Paying for college is not just about saving enough money, and using it to pay for the tuition fees required to study in a college. Applying for admission in a college involves a lot of unfamiliar and hectic decisions, deadlines, and various application requirements.
Obviously, money required for the tuition should be the primary concern, but along with the tuition, there are many other essentials that have to be taken care of. At one point, you may feel that there is financial aid, that can be help you to manage a part of the tuition and essentials, and we don’t say that it is impossible to get the aid, but we strictly warn you that- it is going to be tough to avail your own share of that aid.
For the first generation students and their parents, it is going to be really daunting to understand and deal with the amount of new information to absorb, financial records to collect, deadlines to follow, and forms to submit.
Not only do the applicants and their parents have to deal with a new process, but they also have to take care of perfection in each step, as the future of the candidate depends on it.
When you proceed further, you will come across a lot of information and instructions about the steps involved in the process of admission.
Debunking the Myths:
Before we proceed to understand about the process and terms involved in the admission process, we must first clear our mind of some pre-grasped myths. For most of the students and/or parents, applying for admission is very hectic, energy-draining and complicated, and sometimes this forces them to believe in the wide spread myths about the process. Some of these myths and facts been justified below:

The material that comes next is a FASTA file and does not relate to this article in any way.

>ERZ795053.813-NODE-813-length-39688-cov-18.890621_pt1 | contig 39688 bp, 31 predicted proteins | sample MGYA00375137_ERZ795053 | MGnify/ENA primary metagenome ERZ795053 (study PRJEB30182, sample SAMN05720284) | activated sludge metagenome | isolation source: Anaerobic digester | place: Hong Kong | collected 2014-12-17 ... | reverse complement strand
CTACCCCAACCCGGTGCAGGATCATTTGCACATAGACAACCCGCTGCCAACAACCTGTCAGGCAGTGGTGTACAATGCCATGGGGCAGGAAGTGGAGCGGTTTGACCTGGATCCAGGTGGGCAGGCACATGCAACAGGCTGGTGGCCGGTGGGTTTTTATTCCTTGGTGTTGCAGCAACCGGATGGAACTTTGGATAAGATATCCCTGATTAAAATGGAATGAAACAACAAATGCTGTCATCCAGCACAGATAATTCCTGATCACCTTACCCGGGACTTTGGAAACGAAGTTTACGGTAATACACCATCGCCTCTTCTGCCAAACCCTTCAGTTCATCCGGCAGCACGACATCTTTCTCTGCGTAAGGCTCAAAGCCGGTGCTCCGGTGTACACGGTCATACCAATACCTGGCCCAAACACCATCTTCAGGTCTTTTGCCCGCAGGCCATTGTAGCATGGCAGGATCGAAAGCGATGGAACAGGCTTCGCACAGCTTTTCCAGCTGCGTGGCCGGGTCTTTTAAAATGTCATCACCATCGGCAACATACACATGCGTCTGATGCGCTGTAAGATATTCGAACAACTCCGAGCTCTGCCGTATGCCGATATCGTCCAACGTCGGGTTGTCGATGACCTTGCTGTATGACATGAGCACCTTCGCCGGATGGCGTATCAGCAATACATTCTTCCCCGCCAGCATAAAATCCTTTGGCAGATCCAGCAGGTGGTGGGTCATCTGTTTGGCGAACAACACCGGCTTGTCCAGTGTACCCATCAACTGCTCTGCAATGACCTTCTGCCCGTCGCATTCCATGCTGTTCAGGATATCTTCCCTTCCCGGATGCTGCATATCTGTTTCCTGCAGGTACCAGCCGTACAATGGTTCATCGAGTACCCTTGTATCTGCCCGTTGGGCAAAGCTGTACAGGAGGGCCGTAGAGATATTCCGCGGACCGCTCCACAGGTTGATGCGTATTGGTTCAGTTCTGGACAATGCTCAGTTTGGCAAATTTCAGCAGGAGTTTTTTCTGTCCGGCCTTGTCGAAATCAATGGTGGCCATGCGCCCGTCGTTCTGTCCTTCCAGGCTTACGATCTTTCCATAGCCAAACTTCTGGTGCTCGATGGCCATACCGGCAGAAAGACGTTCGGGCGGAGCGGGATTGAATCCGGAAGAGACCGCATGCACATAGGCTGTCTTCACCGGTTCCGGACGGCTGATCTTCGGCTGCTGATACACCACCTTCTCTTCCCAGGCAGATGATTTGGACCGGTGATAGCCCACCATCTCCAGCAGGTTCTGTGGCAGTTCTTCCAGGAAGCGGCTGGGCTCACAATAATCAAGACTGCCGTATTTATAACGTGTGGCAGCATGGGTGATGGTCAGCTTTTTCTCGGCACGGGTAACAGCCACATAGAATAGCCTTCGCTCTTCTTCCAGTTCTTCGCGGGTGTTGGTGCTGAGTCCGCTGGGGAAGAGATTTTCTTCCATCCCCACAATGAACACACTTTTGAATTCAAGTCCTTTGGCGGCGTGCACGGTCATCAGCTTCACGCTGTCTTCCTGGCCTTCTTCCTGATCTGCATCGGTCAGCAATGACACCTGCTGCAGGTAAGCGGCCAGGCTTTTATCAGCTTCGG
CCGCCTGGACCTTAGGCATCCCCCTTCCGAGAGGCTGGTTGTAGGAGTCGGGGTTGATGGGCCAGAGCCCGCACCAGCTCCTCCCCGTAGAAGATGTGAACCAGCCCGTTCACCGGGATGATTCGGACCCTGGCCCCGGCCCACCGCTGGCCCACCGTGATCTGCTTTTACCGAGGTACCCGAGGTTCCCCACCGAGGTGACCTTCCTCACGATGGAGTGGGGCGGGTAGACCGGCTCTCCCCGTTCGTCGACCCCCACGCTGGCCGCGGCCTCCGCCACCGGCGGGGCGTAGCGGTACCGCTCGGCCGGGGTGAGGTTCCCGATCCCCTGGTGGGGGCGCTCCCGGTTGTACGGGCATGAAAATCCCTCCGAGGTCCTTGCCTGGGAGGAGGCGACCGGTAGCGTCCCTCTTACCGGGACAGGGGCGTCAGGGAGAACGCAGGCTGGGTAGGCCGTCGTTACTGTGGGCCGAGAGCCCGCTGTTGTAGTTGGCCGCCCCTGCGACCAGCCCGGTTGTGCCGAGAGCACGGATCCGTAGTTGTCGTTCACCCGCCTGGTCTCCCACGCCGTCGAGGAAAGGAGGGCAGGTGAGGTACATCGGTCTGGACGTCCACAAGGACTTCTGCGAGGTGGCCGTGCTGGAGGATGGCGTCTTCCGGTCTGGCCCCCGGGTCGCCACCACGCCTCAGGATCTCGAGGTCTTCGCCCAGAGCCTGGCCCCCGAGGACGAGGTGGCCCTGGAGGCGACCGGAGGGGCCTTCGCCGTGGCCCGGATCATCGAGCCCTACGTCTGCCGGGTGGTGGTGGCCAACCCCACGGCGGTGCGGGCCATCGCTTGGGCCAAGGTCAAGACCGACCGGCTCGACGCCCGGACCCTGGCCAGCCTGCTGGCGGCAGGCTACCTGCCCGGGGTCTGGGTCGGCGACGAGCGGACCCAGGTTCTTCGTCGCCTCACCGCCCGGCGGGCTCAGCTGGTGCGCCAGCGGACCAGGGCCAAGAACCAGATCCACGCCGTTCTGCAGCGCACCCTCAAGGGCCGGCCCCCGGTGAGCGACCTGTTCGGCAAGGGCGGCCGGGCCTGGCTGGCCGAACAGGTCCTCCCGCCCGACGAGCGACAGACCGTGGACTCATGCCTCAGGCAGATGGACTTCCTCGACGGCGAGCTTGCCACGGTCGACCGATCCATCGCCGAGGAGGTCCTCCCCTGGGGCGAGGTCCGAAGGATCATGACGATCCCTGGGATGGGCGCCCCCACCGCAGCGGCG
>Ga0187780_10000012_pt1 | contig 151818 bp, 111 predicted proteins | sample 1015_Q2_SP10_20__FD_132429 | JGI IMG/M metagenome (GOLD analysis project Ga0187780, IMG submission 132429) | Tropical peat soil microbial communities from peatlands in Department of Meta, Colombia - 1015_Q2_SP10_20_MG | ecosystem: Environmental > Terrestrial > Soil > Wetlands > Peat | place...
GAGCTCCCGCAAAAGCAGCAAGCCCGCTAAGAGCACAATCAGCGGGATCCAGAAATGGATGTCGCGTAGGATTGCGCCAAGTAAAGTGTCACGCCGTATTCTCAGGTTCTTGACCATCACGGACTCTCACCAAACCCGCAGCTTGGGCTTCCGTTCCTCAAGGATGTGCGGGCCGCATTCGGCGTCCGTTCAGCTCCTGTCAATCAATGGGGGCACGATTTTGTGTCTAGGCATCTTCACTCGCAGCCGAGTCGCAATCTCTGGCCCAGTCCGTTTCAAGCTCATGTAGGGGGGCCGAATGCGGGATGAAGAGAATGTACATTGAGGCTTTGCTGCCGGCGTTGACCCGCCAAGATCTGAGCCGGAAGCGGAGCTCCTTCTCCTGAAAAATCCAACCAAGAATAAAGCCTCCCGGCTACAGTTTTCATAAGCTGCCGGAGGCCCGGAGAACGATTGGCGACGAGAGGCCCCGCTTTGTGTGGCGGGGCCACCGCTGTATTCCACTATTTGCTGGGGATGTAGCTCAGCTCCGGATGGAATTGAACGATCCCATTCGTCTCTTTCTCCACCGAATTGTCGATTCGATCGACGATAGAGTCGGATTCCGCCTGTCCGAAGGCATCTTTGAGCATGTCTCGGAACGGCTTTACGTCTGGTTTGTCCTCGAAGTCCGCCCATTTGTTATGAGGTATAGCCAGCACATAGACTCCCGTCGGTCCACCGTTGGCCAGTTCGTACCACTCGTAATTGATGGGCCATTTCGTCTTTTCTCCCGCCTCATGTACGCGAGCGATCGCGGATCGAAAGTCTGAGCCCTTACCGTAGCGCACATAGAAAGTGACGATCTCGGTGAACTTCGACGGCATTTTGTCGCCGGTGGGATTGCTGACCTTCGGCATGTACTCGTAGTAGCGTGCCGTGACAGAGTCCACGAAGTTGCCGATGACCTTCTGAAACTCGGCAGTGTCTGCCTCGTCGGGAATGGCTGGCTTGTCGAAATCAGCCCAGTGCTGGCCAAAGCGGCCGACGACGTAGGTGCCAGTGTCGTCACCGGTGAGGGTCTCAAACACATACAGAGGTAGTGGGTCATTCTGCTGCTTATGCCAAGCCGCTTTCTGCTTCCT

- College is an Investment-
Yes, you have heard it right. Colleges are a business, and you are their target customers. Many students and parents have a notion, that expensive colleges ensure better education and employment. But sadly that is not always true. The smarter way of investing for your child’s future is by choosing a better college, and not the most expensive one. The best colleges can also be the most expensive ones, but the vice versa may not be true.
- Money is directly proportional to your expectations- Really?
Let us understand some common myths associated with money. Students are willing to pay a huge sum of money to get quality education, hence they often develop a perception that “they get what they pay for.” It is important to understand that, a capitalist economy with a free market, provides authority to anybody and everybody to fix a specific retail price for their own product, but this does not necessarily mean that the price is directly proportional to the quality of services.
For example- The value of a Volkswagen Super Beetle (1973 model) is $25,000. You can never sell it at $50,000, until and unless it has a significant history attached to it, or it belonged to a renowned celebrity in the past.
Similarly, while deciding to pay for a college, students have to understand their priorities, and identify the motives. Students need to ask themselves a question– What do they expect out of a college?